For Sartre, by contrast with Descartes, consciousness is necessarily embodied: it comes into being only with our advent in the world at birth, and goes out of being with our exit from the world in death. In life, however, consciousness itself is nothing, except insofar as it is consciousness of something. Take away all the things of which consciousness is conscious, and you would have nothing left. Whereas, Sartre argues, consciousness can seize itself as conscious of something, it cannot seize itself as conscious exclusively of itself, without being grounded in some material object of which it is conscious. We might well have the impression that the Cartesian dualism of mind and matter is an accurate summary of our condition, but this impression is a delusion. The understanding of ourselves as individuated is an empirical process of learning over time, not an innate awareness.

Sartre’s project in Being and Nothingness was to try to describe the real nature of human existence in a material world of which we are (as bodies) constituent parts, and yet of which we are simultaneously conscious as though we were, in some sense, not a part of it. This insight produces what is perhaps his most profoundly true paradox, that “a human is that being which is not what it is, and is what it is not.” But, of course, he also wants to go beyond mere description by drawing out the ethical implications of his ontological analysis, and this enquiry leads him to the moral concepts of freedom, responsibility, authenticity and bad faith, which he discusses at some length in Being and Nothingness, and promises to return to in a later book of ethics.

Obviously, Sartre wasn’t the first western philosopher to dispose of God, and then find himself wrestling with the consequences. Nietzsche notoriously declared the demise of the deity, then confronted the corollary that humans are the sole source of moral values, which had necessarily to be ‘re-valued, beyond good and evil’. For Sartre, however, it is not so much the absence of God (which he postulates a priori) as the nature of consciousness that makes humans the authors of all moral value. The discriminating power of self-consciousness, enabling us to stand outside ourselves as if we were things in the world much like other things, also enables us to discern that any present situation could be different, and that we could make it so: we can always (ought always, Sartre implies) have a project to amend the status quo. Moreover, in most situations, we can conceive of more than one way to change things: in short, we can – indeed, we have to – choose. What Kierkegaard identified as the inescapable ‘Either/Or’, the source of all anguish, is, for Sartre, the defining characteristic of human being: freedom.

Freedom is not itself a matter of choice, Sartre insists; it is the ineluctable, inherent and foundational quality of human being. We are, as he puts it in one of his pithy formulations, ‘condemned to be free’: every time we act, we are destined to discriminate anew between various possible courses of action in pursuit of our project to modify our situation in the world. Whether we like it or not, we are responsible for the actions we commit, and we are therefore, on the evidence of these, amenable to moral judgment: “You are nothing but the sum of your acts.” Another way of saying that existence precedes essence, is to say that ‘doing precedes being’, or that ‘to be is to act’. Because we are conscious of our moral responsibility, we feel anguish in the face of our freedom, and we are naturally inclined to flee from that anguish.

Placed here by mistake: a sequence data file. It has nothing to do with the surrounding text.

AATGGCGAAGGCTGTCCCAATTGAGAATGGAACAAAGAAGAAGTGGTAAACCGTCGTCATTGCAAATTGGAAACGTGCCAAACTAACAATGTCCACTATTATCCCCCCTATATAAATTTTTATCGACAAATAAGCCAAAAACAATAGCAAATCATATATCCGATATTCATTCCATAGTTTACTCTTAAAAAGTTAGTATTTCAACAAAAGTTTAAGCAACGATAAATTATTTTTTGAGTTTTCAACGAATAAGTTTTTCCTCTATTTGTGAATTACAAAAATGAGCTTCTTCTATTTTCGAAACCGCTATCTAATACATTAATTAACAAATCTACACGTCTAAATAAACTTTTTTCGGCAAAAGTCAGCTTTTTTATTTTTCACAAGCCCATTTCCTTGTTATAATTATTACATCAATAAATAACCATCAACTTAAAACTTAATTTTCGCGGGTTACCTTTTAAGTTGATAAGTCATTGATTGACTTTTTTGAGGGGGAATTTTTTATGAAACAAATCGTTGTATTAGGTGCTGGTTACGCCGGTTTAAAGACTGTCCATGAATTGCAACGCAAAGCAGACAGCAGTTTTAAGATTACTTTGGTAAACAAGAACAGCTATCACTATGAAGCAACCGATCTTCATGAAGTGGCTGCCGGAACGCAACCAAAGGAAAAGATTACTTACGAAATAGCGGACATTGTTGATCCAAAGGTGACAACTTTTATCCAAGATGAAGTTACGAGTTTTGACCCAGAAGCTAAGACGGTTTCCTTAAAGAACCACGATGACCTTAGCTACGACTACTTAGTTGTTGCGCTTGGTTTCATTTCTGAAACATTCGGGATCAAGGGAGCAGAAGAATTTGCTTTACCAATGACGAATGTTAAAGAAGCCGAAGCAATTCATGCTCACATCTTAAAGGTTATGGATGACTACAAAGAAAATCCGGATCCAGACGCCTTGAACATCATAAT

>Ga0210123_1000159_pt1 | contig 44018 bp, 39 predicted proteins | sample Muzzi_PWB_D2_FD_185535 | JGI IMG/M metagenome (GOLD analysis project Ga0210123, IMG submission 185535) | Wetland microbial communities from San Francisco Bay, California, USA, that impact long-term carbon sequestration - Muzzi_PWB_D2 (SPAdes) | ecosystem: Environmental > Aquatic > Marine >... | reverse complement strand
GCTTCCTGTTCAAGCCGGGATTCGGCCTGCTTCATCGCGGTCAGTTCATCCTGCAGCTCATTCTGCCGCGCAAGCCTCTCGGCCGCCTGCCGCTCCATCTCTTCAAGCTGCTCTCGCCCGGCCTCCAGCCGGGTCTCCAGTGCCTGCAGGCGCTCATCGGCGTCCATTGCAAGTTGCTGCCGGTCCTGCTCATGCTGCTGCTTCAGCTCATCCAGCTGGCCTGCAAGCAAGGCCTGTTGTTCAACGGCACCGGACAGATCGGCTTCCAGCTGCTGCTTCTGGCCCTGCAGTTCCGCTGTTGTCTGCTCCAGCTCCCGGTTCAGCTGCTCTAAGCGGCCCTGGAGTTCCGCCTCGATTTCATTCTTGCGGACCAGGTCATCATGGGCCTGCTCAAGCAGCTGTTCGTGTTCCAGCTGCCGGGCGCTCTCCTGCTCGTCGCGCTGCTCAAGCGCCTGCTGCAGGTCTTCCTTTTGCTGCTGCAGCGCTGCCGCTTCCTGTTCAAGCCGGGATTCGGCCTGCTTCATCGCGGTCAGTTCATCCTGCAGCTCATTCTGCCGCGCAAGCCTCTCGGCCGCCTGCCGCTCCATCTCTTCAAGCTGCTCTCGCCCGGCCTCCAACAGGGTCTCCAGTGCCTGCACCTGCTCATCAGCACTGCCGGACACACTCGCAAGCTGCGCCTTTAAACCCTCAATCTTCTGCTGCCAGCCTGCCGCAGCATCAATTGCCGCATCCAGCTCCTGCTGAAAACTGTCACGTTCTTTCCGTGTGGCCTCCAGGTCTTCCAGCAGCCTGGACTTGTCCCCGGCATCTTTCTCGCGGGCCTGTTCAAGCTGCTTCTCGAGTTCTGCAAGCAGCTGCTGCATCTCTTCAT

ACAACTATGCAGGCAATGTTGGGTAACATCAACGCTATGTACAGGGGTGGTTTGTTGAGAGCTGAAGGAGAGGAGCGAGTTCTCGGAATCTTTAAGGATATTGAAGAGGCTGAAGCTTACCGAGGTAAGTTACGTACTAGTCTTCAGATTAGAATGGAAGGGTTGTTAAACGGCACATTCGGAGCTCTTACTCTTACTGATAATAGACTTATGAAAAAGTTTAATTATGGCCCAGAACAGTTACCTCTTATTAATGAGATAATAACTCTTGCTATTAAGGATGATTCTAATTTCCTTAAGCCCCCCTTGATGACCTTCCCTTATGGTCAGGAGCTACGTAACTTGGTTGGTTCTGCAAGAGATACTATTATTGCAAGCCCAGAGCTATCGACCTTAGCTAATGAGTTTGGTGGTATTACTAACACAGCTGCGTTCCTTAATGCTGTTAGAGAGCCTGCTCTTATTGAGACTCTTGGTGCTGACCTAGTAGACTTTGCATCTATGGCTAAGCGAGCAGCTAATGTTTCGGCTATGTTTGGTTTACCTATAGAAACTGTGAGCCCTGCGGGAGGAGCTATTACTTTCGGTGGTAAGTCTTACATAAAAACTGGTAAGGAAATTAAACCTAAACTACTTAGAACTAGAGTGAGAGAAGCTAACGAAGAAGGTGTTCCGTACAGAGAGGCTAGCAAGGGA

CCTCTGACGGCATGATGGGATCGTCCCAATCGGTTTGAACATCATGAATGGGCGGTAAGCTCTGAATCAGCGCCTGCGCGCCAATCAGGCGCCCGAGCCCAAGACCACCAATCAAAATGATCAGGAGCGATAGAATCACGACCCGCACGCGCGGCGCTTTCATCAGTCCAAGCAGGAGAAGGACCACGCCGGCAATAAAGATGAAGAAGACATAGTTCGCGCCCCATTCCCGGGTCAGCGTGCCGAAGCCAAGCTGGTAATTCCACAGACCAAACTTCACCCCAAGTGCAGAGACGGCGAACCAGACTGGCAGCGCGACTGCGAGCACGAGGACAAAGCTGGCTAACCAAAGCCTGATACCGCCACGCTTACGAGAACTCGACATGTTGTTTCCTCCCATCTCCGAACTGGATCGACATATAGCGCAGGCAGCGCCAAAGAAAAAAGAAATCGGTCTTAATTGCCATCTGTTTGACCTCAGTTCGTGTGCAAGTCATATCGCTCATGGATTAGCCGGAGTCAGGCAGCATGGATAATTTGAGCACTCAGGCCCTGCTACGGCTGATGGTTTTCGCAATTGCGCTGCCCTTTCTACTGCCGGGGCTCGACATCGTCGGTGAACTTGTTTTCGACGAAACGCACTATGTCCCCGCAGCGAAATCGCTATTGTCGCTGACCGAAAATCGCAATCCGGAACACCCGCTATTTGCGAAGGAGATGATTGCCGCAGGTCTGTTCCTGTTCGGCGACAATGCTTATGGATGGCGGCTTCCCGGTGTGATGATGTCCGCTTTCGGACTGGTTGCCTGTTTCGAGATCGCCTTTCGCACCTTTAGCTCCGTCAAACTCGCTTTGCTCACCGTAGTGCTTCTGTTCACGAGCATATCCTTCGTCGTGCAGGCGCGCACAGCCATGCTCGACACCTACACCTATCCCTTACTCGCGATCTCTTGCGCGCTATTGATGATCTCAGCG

Sartre says in his early philosophy that we always choose how to act, whatever the circumstances might be. The exhausted athlete chooses the moment at which she is too tired to continue; the terrified victim chooses to faint in order to blot out the insufferable situation. He even goes so far as to say that the tortured man chooses when to cry out in pain – and so on. Despite the extreme quality of some of his examples, it seems to me that Sartre is right to be concerned by the fact that, very commonly, we tend to deny or to disguise our freedom in order to evade responsibility for our actions. This tendency he calls ‘inauthenticity’ or ‘bad faith’. A typical strategy is role-playing, behaving in a way that we feel is dictated or required by the functions we fulfil. He exemplifies this kind of conduct in Being and Nothingness with his caricature of the ‘waiter who is too much a waiter’, a man who escapes the anguish of his freedom by enacting the exaggerated gestures of a cultural stereotype.

Another common evasive strategy, is to claim that one was ‘only following orders’, an excuse advanced in order to exonerate all manner of abominable behaviour, ranging from the Holocaust to the humiliation of Iraqi prisoners. These are well-documented crimes, whose perpetrators defend their actions on the grounds that they were ‘only following orders’. Sartre insists that orders can never cause us to act against our will: they only ever have the force or authority with which the agent himself invests them. The agent always chooses to assent or disobey, to resist or to acquiesce. Several of Sartre’s protagonists in his novels and plays struggle with the dilemma that they chose to obey orders which they felt they ought to disobey, and yet to which they freely and culpably assented. To lie to oneself about the exercise of one’s own freedom and moral discretion is Sartre’s definition of bad faith.